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PlantFiles: Tomato
Lycopersicon lycopersicum 'Long Keeper'

Family: Solanaceae (so-lan-AY-see-ee) (Info)
Genus: Lycopersicon (ly-koh-PER-see-kon) (Info)
Species: lycopersicum (ly-koh-PER-see-kum) (Info)
Cultivar: Long Keeper

» View all varieties of Tomatoes

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36-48 in. (90-120 cm)

24-36 in. (60-90 cm)

Sun Exposure:
Sun to Partial Shade

Parts of plant are poisonous if ingested

Seed Collecting:
Allow unblemished fruit to ripen; clean and dry seeds
Ferment seeds before storing
Properly cleaned, seed can be successfully stored

Growing Habit:

Fruit Shape:

Fruit Size:
Medium (under one pound)

Days to Maturity:
Mid (69-80 days)

Fruit Colors:

Seed Type:

Unknown - Tell us

Disease Resistance:
Unknown - Tell us

Leaf Type:
Regular Leaf

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1 positive
3 neutrals
No negatives

Gardeners' Notes:

Positive rbrown974 On Oct 1, 2009, rbrown974 from Newark Valley, NY wrote:

Burpee Longkeeper weighs 4-to-the-lb. They do not ripen on the vine in New York State (the growing season is too short). I pick them when the first frost is forecast (early October) and put them one-deep on a card table without touching each other in a dark, dry, cool location (65-68 degrees F.). At this point the skin is a green/yellow/pink. When ripe, the skin is yellow/orange, the flesh inside red, the meat in the center tends to be green. Many never do ripen. They rot while still green. For those that do ripen, if you wait too long to use them they develop tiny spots of rot. The majority of your Burpee Longkeepers will end up in the trash, not eaten at the table. A fraction, however, will be edible in mid-November. Acid flavor.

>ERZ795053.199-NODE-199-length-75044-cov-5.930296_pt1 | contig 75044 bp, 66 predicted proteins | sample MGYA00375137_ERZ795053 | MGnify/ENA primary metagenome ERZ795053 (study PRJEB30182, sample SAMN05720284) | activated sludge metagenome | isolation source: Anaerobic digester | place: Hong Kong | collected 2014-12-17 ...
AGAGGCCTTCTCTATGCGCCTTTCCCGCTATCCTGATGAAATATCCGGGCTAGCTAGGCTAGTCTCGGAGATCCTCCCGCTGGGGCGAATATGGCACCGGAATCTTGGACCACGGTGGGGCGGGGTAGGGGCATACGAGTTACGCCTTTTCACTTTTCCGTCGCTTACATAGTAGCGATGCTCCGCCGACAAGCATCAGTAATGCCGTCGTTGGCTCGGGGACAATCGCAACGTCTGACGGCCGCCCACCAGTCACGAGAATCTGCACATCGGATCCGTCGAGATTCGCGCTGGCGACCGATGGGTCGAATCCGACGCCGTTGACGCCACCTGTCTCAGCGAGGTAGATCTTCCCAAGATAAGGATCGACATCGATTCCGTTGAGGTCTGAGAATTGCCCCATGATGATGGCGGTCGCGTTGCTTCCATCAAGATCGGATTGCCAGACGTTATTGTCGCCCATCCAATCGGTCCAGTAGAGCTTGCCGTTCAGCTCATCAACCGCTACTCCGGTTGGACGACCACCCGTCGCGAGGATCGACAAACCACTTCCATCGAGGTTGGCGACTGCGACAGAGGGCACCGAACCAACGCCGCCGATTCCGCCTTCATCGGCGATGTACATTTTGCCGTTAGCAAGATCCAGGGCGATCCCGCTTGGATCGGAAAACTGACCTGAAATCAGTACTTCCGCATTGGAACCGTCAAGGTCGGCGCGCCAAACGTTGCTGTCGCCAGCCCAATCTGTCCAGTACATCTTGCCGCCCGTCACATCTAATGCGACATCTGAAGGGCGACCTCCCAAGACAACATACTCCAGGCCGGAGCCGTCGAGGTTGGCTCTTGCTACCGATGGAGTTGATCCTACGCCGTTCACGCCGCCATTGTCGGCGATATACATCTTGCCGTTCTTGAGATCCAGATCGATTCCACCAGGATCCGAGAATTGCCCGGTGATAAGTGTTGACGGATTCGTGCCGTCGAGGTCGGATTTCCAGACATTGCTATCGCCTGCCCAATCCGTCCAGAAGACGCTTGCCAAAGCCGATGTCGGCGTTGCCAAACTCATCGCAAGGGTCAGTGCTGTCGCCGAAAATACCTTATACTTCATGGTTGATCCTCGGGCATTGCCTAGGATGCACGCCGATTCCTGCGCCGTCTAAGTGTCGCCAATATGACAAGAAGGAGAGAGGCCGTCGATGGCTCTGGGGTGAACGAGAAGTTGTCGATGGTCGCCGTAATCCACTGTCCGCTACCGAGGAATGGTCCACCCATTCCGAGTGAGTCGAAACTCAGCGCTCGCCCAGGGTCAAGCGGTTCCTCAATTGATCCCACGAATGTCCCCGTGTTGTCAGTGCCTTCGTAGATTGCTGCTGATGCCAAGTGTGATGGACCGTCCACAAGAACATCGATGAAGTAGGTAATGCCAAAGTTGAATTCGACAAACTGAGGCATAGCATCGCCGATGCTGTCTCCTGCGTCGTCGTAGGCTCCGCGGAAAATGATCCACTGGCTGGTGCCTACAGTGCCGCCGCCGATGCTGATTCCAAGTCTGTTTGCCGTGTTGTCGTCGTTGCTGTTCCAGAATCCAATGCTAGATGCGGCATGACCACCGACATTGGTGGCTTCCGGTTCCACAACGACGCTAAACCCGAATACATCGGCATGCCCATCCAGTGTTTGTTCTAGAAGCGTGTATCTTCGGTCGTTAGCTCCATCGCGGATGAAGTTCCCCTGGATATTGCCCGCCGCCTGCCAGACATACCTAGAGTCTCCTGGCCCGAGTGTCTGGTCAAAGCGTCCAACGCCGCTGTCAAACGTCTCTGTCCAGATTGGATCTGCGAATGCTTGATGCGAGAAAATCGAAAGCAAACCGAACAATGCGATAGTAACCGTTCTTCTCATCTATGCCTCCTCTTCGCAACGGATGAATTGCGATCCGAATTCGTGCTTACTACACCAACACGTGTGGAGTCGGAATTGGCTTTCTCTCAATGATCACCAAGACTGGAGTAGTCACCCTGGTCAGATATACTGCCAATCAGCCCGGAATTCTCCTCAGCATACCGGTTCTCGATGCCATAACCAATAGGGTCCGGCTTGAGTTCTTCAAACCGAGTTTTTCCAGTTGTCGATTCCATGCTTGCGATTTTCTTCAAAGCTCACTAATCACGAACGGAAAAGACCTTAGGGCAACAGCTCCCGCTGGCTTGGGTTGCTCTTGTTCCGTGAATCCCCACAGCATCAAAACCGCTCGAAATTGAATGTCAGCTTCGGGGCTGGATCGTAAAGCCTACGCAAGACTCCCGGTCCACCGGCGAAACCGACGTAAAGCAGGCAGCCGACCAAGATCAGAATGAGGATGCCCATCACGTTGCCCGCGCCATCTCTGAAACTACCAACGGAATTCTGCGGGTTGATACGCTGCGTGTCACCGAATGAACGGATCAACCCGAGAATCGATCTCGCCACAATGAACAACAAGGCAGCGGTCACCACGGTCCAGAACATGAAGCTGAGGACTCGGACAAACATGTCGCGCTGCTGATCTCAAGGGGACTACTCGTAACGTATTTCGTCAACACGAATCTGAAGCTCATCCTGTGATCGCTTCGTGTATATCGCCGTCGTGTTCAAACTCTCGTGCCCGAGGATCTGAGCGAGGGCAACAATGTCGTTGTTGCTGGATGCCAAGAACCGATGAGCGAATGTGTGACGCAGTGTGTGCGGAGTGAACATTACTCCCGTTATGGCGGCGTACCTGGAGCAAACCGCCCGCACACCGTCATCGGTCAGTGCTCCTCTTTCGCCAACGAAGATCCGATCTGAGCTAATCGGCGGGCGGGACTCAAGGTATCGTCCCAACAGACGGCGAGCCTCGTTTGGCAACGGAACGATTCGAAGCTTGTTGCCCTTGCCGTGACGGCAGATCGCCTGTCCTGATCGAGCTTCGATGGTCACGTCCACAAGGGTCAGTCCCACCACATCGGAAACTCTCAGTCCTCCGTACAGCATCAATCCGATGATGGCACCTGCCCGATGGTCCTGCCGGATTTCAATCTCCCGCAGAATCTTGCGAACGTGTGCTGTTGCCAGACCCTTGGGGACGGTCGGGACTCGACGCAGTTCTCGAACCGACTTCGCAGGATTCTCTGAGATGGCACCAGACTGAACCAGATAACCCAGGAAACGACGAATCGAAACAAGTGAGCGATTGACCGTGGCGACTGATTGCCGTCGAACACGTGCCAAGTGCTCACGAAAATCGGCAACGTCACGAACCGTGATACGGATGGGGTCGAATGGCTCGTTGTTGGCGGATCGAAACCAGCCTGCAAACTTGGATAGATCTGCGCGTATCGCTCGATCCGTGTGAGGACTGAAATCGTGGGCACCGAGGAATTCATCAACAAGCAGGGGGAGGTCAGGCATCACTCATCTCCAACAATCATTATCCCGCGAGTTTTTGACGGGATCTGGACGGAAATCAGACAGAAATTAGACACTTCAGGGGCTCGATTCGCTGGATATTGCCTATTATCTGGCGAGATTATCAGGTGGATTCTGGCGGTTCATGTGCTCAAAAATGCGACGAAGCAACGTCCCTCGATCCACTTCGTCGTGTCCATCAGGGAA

Neutral RussMartin4154 On Apr 15, 2009, RussMartin4154 from Omaha, NE (Zone 5b) wrote:

Possibly also known as "Reverend Morrow's Long Keeper".

Neutral Farmerdill On Mar 13, 2004, Farmerdill from Augusta, GA (Zone 8a) wrote:

Introduced by Burpee in 1979 and is best known for its keeping qualities. It has been reported to remain in edible condition after 5 months in storage. Of course that depends on your definition of edible. I have to be mighty hungry to eat them at any time in their life cycle.

Neutral jl84094 On Sep 27, 2002, jl84094 wrote:

If picked ripe in late fall and stored properly, tomatoes can last through the winter without a change in flavor or texture. Store un-wrapped on open shelves at 60 to 70 degrees F.


This plant has been said to grow in the following regions:

Newark Valley, New York
Salem, Oregon

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